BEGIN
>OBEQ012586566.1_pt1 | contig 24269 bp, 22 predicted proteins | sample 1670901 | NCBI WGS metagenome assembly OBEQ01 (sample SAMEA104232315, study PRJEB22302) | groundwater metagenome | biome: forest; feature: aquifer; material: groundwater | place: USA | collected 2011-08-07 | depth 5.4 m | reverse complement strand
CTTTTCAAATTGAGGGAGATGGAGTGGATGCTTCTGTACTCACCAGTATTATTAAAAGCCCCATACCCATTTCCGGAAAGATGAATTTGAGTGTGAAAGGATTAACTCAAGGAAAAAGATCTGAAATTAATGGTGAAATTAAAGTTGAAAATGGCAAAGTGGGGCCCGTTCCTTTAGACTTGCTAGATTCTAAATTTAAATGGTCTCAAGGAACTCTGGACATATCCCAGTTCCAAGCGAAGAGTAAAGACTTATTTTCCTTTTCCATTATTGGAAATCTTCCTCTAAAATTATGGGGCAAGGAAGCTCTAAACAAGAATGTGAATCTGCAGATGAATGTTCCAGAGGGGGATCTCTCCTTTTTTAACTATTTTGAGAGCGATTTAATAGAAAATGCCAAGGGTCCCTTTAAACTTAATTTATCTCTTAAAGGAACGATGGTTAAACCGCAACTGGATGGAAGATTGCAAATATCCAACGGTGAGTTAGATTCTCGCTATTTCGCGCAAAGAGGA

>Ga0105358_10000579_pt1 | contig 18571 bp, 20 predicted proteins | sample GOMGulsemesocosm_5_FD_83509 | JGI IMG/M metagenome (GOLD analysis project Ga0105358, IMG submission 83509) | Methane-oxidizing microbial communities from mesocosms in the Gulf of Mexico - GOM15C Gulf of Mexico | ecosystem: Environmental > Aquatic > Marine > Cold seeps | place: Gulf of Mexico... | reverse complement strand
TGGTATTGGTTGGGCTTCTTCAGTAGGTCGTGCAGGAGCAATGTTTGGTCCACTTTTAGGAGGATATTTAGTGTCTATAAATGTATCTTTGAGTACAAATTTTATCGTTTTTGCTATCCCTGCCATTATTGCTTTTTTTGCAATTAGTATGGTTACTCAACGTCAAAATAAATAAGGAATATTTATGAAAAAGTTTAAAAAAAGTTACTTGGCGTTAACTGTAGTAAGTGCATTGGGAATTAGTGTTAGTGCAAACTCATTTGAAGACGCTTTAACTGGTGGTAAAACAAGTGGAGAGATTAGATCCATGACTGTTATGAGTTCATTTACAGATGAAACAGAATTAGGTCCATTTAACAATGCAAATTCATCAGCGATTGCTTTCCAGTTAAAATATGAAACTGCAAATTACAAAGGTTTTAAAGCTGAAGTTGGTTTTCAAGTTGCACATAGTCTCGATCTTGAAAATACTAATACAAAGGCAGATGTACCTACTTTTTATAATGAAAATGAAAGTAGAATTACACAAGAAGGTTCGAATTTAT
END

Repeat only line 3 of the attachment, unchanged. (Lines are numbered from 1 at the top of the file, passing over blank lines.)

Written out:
>Ga0105358_10000579_pt1 | contig 18571 bp, 20 predicted proteins | sample GOMGulsemesocosm_5_FD_83509 | JGI IMG/M metagenome (GOLD analysis project Ga0105358, IMG submission 83509) | Methane-oxidizing microbial communities from mesocosms in the Gulf of Mexico - GOM15C Gulf of Mexico | ecosystem: Environmental > Aquatic > Marine > Cold seeps | place: Gulf of Mexico... | reverse complement strand